The final segment’s the best (not counting the opening), a Freaks parody that manages the tricky balancing act of being faithful to its source material, commenting on it in reasonably clever style, and throwing in some very funny bits of its own. In it, Moe is revealed as Mr. Burns’ main freak show attraction, “the most hideous creature of all.” (It’s just Moe.) Falling in love with sweet aerialist Marge and possessed of a valuable engagement ring, Moe’s set up by brutal strongman Homer (“I’m in the best shape anyone is—in the 1930s!”) It’s a lovingly detailed recreation of the still-unsettling 1932 horror classic that provides rich ground for the episode’s best gags to flower. Homer, detailing his over-elaborate ring-getting scheme is just right (“I get Marge to marry Moe, then I kill Moe, then she gets the ring, then I marry her and the ring is mine! And the brilliance of my plan is its simplicity!”) And Mr. Burns warning to the crows before unveiling Moe (“Now I must ask that all children leave, good women avert their eyes, and men take a strong slug of circus whiskey!”) is the sort of richly specific old-timey line that Conan O’Brien used to write on the show. See also, Homer’s rejection of Marge’s sympathy for the freaks: “Marge, they knew what they were getting into when their parents sold them to the circus.” And Homer’s plans for his ill-gotten wealth, “a jalopy, an icebox, a steamer trunk full of fedoras!” The payoff, with the freak-transformed Chicken-Homer revealed as the How I Met Your Mother dad, got me, too.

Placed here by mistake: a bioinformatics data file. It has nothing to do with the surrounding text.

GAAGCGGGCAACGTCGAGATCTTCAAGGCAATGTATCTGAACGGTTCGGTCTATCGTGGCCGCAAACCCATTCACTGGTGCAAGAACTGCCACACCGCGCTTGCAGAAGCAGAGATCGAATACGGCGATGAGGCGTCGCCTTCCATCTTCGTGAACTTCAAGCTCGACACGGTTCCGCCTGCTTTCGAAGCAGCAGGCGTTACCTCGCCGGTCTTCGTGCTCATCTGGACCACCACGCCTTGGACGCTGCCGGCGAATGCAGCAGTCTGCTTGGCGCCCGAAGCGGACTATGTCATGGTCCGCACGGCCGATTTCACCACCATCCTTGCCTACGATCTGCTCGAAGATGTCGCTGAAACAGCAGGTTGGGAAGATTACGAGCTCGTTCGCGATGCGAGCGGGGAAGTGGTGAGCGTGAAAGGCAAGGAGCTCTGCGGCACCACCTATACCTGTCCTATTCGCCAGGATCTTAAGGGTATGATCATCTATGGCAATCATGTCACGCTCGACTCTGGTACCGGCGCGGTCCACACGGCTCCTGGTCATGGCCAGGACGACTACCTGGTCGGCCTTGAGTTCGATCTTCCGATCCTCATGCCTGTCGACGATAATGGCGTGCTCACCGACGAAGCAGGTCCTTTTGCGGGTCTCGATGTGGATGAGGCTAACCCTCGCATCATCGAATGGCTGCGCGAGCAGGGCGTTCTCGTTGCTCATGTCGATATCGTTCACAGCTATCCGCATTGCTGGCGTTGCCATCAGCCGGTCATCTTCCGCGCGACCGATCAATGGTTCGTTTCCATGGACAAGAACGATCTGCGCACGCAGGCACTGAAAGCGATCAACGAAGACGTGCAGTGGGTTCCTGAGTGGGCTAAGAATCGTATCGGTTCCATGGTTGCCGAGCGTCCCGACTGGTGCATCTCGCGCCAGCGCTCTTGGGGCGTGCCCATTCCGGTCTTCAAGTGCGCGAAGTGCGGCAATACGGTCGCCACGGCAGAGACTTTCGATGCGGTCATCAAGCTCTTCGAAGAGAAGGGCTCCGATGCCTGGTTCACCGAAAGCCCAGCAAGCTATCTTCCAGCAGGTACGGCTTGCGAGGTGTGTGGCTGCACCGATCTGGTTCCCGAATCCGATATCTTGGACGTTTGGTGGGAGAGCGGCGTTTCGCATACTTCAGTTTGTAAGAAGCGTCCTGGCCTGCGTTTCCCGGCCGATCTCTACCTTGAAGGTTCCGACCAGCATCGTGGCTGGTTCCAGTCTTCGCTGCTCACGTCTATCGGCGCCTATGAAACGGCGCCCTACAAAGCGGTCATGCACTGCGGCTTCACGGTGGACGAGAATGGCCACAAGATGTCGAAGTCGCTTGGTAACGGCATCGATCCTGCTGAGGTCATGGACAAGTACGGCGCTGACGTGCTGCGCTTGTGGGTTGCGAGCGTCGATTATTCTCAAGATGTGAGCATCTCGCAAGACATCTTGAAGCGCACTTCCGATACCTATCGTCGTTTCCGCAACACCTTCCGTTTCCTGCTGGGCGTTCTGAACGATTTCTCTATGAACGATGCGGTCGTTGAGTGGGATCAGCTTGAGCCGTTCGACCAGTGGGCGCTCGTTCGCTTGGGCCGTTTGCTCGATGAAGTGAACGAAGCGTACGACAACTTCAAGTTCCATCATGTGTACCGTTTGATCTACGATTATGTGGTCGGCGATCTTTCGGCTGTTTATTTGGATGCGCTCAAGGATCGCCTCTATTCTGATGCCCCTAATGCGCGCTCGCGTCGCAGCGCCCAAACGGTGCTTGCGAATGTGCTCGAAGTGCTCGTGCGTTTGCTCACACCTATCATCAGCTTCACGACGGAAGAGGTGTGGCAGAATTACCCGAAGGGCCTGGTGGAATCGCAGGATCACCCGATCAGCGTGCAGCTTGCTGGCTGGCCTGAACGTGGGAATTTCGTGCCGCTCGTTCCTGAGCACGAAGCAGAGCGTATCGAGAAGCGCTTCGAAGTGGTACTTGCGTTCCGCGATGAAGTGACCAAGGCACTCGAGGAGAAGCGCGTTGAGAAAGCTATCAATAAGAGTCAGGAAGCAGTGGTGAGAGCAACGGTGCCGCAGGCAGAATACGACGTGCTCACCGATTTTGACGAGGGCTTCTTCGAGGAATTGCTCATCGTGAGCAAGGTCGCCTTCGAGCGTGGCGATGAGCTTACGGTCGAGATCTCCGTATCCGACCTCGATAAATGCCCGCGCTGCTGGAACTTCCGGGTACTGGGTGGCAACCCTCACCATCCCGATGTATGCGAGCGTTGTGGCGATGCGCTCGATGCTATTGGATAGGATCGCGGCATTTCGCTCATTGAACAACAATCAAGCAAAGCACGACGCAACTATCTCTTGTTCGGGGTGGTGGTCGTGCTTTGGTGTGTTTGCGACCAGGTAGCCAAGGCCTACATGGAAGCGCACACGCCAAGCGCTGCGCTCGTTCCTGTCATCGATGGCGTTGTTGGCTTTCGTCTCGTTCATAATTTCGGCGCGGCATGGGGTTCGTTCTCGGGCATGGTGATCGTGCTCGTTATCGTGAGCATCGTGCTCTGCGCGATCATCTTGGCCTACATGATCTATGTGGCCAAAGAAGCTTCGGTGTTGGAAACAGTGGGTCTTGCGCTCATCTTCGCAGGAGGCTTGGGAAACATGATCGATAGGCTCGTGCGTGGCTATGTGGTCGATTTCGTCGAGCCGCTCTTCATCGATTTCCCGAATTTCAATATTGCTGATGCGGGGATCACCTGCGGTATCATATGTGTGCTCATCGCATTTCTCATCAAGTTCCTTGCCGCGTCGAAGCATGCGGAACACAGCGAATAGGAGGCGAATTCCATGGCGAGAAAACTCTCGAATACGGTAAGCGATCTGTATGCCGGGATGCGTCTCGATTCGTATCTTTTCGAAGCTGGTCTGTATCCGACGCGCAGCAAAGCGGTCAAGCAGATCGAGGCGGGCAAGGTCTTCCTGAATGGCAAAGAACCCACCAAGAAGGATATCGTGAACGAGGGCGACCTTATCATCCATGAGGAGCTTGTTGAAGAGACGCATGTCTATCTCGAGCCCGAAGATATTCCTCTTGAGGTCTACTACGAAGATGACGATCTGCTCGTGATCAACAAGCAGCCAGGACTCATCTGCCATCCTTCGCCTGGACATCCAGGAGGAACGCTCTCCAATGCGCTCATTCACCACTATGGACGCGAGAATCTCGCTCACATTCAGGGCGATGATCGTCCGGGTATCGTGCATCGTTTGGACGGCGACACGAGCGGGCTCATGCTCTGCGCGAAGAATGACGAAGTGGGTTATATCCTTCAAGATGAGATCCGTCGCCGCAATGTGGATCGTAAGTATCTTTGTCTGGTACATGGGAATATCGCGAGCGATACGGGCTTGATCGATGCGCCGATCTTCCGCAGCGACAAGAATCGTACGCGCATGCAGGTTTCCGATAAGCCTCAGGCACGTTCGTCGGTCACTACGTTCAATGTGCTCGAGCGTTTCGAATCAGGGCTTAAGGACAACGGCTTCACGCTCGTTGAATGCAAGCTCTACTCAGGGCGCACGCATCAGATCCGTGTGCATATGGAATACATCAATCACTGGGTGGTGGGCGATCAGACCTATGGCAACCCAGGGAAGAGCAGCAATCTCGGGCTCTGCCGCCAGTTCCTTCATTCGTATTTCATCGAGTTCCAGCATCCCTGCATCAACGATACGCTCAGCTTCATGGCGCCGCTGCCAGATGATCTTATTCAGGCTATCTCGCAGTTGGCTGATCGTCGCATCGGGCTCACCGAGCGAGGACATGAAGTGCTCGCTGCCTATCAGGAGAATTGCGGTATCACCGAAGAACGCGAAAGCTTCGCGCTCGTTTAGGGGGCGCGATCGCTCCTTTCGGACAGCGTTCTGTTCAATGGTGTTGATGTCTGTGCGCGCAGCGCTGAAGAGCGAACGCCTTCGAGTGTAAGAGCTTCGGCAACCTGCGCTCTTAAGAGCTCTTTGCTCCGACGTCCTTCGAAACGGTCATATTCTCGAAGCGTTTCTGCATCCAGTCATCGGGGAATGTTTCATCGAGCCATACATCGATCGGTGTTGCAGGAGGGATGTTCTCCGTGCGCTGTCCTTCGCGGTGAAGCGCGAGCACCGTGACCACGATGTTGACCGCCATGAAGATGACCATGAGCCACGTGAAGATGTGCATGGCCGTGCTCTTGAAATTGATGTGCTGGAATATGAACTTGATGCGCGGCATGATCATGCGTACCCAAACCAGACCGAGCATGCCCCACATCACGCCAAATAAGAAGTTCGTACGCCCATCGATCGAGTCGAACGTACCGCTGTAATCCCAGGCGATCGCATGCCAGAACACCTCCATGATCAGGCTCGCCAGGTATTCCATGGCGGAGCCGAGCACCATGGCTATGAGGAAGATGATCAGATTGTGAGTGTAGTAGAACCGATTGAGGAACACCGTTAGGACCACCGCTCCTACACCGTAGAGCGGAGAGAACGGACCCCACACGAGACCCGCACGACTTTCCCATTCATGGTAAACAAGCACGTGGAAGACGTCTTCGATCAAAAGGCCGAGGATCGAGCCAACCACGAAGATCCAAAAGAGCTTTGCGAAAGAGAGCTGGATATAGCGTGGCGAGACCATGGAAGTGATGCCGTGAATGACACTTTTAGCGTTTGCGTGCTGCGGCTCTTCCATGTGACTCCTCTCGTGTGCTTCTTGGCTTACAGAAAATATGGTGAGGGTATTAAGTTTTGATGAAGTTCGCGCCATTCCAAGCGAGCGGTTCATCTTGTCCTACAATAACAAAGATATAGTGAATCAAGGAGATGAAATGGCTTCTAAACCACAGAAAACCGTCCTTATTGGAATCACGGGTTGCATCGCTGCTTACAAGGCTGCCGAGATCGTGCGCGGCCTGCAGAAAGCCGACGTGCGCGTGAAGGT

After the season-opening Homeland parody storyline in last week’s episode and a “Treehouse of Horror” for its second, we have yet to see exactly what this season has going for it as The Simpsons soldiers on for its 25th season, as these premise-heavy episodes haven’t left much room for character. Next week will be the real test, but for now, I’ll take these first two installments as cause for hope.

Stray observations:

  • I know I’m not swift enough to catch every reference in tonight’s stellar credits sequence by Guillermo del Toro, but you guys are—have at it, commenters! (Especially—who are the two horror writers alongside Lovecraft, Poe, Ray Bradbury, and the Illustrated Man?)
  • Homer’s man cave includes: A Warhol print of donuts, chocolate, beer, and horseradish fountains, a running snowmobile, a foosball table bolted to the wall, and a picture of a sexy hot dog washing a sports car.
  • Moe gets my favorite off-the-wall line: “She gave it to me on her death bed. She also acquired it on her death bed. That was a very busy death bed.”
  • Homer, master of manipulation: “Hey Marge, you wanna marry Moe?”
  • Moe again: “Those are very strange things to say, but a wedding is no place to worry about threats from the bride’s former lover!”
  • I didn't catch a Devil's Backbone reference anywhere. Did I miss it?